To cut to the chase: I’m not thrilled by Lavs.
Since its release, this scent has seen everything from serious praise to unenthused shrugs. In fact, when one of my friends who likes incense perfume as much as I do told me that he wasn't impressed by it, I thought he must have received the wrong sample given the scent’s buzz up until that point. For me, I think it gets a few things right, but not enough to win me over.
First, I’d be more inclined to describe this as a green-leaning soapy-clean scent with a tinge of metallic rootiness before I’d even utter the word “incense.” It's almost disinfectant-clean, but the cleanliness is closer to the laundry effect that you get from certain musks than the shampoo-in-the-mouth sensation that certain soapy accords can produce. It’s metallic and bitter, but it manages to stay on the right side of acerbic. What’s behind this is a specific aldehyde that’s used over and over in incense fragrances (as well as virtually all cleaning products that carry a “pine” smell). The aldehyde in question is immediately recognizable once you’ve smelled the note in isolation (C12 MNA), and it comes up in Avignon, Cardinal, La Liturgie des Heurres, Craft — pretty much every sharp, pine-ish incense fragrance on the market. It’s overdosed in Lavs to produce the clean effect as well as to bolster the green / metallic facets of the scent. But whereas an overdose of the stuff can easily send a fragrance into the realm of “pine car freshener,” here it’s mitigated by a wall of frankincense/olibanum’s distinct lemony facets and some elemi to further soften the sharp edges. Even though the dosage is far too high, the perfumer did a nice job of cushioning it within the scent.
For the first few hours (seriously), I find Lavs too sourly metallic to enjoy — almost to the point of scrubbing it off. But, over time, it softens up to reveal a nicely done, enduring amber-ish base that’s mainly ambrox-style chemicals merged with a smooth, anonymous resin accord. At this stage, Lavs is basically a good, durable incense without the harshness of the aldehyde. The cleanliness sticks around, and I can certainly see why this was used as a room / clothing spray in the past, but I don’t think it’s quite translated into a wearable incense perfume. There’s nothing smoky, nothing floral, nothing woody, nothing goth, nothing dramatic about it — it’s just a clean incense with a metallic tinge to it. The problem is that it takes hours to get to that point.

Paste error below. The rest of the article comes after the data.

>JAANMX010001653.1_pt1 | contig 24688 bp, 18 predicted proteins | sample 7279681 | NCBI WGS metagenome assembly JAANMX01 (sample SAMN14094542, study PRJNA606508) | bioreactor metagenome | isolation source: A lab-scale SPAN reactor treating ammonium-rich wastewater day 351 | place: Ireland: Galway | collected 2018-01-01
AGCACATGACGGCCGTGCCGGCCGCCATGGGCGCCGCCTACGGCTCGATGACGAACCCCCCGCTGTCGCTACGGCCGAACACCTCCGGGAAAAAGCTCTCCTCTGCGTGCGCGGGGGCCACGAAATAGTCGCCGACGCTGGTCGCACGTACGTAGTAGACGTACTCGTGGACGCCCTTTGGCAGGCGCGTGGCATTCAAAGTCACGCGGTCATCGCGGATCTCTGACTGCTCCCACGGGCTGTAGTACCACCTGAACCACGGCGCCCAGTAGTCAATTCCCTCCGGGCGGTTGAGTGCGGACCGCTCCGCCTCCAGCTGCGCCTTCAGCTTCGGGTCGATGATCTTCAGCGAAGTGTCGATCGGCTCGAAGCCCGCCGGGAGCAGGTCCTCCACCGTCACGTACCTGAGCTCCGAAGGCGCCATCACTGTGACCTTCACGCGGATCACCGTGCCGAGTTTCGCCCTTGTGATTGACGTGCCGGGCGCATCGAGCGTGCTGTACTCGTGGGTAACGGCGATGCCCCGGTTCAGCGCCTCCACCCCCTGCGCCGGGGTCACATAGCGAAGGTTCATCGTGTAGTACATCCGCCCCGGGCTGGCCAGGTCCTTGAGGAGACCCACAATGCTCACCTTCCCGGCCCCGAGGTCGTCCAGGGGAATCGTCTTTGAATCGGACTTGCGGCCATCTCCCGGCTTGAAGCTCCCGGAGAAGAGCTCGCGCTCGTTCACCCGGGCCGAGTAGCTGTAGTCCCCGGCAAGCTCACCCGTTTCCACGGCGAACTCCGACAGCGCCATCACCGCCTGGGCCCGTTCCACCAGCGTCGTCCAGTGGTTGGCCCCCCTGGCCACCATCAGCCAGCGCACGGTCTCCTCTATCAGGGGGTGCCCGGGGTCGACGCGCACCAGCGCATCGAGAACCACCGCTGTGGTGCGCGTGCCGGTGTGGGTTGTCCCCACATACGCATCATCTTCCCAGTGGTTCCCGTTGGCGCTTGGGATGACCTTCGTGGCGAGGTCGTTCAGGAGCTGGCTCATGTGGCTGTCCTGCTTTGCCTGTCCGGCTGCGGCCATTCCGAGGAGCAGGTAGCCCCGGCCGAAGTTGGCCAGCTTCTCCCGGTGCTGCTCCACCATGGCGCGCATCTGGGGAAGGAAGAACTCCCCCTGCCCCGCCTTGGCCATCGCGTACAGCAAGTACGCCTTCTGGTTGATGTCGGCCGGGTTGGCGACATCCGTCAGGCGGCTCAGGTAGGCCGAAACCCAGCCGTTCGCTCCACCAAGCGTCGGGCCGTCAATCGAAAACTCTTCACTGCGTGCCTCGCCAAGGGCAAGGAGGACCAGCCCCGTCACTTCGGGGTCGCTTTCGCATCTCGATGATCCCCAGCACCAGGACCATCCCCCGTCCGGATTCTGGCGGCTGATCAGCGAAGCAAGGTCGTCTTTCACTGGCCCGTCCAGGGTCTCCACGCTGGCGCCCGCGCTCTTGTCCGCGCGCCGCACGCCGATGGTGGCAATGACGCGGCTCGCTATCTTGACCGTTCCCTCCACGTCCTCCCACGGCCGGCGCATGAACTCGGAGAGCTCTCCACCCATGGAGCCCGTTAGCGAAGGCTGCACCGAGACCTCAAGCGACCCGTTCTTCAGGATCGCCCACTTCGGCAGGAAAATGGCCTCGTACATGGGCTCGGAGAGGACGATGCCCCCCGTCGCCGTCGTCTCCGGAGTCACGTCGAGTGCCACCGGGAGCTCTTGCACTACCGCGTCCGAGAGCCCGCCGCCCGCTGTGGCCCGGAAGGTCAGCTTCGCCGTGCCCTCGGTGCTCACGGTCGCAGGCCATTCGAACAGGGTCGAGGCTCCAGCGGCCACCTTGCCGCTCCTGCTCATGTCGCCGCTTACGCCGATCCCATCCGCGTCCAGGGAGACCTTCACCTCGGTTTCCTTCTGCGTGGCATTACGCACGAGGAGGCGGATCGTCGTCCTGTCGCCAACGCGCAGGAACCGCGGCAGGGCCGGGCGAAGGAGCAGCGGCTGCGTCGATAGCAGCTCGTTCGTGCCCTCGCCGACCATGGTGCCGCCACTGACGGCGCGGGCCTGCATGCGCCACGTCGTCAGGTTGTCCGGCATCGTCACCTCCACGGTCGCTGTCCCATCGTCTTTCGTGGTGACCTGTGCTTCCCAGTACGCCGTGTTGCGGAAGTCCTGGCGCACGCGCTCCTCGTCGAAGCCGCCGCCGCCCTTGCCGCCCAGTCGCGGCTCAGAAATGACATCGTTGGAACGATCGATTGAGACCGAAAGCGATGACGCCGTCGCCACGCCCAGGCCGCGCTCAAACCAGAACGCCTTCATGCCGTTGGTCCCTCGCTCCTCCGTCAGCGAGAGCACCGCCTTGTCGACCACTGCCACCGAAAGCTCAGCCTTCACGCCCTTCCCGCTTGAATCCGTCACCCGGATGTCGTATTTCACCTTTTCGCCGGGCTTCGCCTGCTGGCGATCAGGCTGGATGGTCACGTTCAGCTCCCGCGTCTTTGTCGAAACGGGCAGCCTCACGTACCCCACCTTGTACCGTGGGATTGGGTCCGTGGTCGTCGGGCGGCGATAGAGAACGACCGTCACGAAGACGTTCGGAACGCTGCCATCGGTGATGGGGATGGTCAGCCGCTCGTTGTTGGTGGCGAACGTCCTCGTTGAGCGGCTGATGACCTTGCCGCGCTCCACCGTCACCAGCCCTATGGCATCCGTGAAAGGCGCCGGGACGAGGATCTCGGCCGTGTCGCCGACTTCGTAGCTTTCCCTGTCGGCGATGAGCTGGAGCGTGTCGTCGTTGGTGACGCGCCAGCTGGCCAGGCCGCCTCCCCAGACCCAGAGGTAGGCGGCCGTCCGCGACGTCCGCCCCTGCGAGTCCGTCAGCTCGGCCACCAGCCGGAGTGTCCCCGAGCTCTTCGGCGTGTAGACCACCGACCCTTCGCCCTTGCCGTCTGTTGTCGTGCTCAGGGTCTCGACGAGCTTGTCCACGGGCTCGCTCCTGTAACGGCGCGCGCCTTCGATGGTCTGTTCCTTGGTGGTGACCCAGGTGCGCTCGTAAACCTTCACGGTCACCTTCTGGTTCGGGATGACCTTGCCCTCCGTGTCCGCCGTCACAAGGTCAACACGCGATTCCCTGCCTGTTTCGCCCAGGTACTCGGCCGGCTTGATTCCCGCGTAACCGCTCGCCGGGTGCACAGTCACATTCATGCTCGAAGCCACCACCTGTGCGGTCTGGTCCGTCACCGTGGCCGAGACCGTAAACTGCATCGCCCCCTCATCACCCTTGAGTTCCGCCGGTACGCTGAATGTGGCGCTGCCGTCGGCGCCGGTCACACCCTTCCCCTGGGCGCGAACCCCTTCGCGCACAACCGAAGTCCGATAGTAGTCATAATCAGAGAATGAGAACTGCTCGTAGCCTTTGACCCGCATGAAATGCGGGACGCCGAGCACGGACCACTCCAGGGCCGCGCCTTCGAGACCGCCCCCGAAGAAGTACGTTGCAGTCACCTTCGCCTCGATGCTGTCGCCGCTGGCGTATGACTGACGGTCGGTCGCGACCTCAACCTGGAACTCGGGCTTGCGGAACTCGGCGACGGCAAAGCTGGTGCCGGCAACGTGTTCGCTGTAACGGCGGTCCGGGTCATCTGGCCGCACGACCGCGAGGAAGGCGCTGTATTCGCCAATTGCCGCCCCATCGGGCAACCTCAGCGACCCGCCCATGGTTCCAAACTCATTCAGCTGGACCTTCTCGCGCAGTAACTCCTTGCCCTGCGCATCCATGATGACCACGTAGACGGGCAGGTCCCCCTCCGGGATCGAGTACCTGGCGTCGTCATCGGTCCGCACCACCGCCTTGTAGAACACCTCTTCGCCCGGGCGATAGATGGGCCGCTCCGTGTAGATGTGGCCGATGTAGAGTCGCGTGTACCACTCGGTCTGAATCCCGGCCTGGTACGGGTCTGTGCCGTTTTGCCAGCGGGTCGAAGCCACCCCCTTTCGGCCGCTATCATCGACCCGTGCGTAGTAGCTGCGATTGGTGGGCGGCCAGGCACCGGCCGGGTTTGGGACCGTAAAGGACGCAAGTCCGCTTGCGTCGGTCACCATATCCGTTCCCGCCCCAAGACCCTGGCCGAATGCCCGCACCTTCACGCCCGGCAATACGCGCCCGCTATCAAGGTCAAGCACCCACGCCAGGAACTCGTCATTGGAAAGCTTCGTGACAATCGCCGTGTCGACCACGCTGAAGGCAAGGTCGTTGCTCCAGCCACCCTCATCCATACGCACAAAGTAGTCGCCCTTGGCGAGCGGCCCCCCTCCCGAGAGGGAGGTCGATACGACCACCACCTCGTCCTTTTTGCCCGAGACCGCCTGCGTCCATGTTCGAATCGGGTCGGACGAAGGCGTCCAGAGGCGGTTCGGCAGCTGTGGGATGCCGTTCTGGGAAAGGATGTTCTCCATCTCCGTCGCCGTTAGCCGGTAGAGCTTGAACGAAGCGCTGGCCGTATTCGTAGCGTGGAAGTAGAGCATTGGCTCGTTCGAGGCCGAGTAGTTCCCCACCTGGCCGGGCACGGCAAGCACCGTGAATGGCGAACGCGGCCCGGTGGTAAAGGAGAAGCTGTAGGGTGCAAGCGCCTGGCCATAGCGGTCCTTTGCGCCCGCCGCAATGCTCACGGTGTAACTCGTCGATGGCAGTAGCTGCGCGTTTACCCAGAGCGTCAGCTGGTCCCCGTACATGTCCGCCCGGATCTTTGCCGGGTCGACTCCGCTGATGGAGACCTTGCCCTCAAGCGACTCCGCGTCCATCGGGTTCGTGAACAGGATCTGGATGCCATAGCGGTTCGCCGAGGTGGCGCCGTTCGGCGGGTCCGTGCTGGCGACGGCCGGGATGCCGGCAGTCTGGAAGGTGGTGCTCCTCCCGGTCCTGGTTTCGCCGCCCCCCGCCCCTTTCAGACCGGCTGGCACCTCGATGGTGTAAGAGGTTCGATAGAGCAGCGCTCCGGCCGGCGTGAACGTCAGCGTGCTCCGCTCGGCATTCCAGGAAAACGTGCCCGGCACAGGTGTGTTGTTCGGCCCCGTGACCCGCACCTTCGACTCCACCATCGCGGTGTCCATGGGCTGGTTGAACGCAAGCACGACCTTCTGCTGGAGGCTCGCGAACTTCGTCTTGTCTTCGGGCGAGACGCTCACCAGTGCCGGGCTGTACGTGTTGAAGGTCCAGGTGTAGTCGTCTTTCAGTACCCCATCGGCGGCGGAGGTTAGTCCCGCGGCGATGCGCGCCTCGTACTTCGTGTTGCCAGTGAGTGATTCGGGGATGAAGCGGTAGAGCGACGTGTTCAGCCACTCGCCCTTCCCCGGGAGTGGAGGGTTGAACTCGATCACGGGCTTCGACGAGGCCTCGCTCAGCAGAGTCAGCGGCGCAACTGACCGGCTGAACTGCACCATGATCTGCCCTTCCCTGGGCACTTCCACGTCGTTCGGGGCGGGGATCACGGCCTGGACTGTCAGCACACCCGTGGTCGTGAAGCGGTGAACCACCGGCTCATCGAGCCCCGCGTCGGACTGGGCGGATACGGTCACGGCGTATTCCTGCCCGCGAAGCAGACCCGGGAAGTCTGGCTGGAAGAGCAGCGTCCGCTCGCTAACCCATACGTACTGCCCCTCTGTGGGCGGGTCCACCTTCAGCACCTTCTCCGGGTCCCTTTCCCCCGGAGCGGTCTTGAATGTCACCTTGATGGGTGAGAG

When compared to all the other fragrances in this style, it’s the cleanliness that makes it stand out. I wore Lavs for two consecutive days exclusively, and even in hot temperatures it kept its cool. And while there’s some depth to the scent, it’s got more than its fair share of the usual synthetic suspects in it as well. This isn’t a bad thing, but it really keeps the scent from elevating beyond Iso E / C12 hits like Bois d’Encens, Avignon, Cardinal etc. — it’s really just an elaboration of that same effect. In fact, Jo Malone (of all lines) just released a wholly unoriginal take on the same style, and I would harbor that it’s actually smoother than this. Also, I compared Lavs directly to Avignon (the touchstone, really), and I personally prefer Avignon simply because the patchouli note in that scent adds just the right earthy contrast to the bitterness of the C12. This has no contrast, and while it outperforms the CdG by a long stretch, I still prefer Avignon over this.
I don’t dislike Lavs, and I don’t think it’s a bad scent overall, but I think there are plenty of better options out there for incense fragrance (Sahara Noir, Avignon, Bois d’Encens etc). I’ve enjoyed spending time with this one and exploring its nuances, and I’m glad that I finally got to check it out, but ultimately it’s left me cold.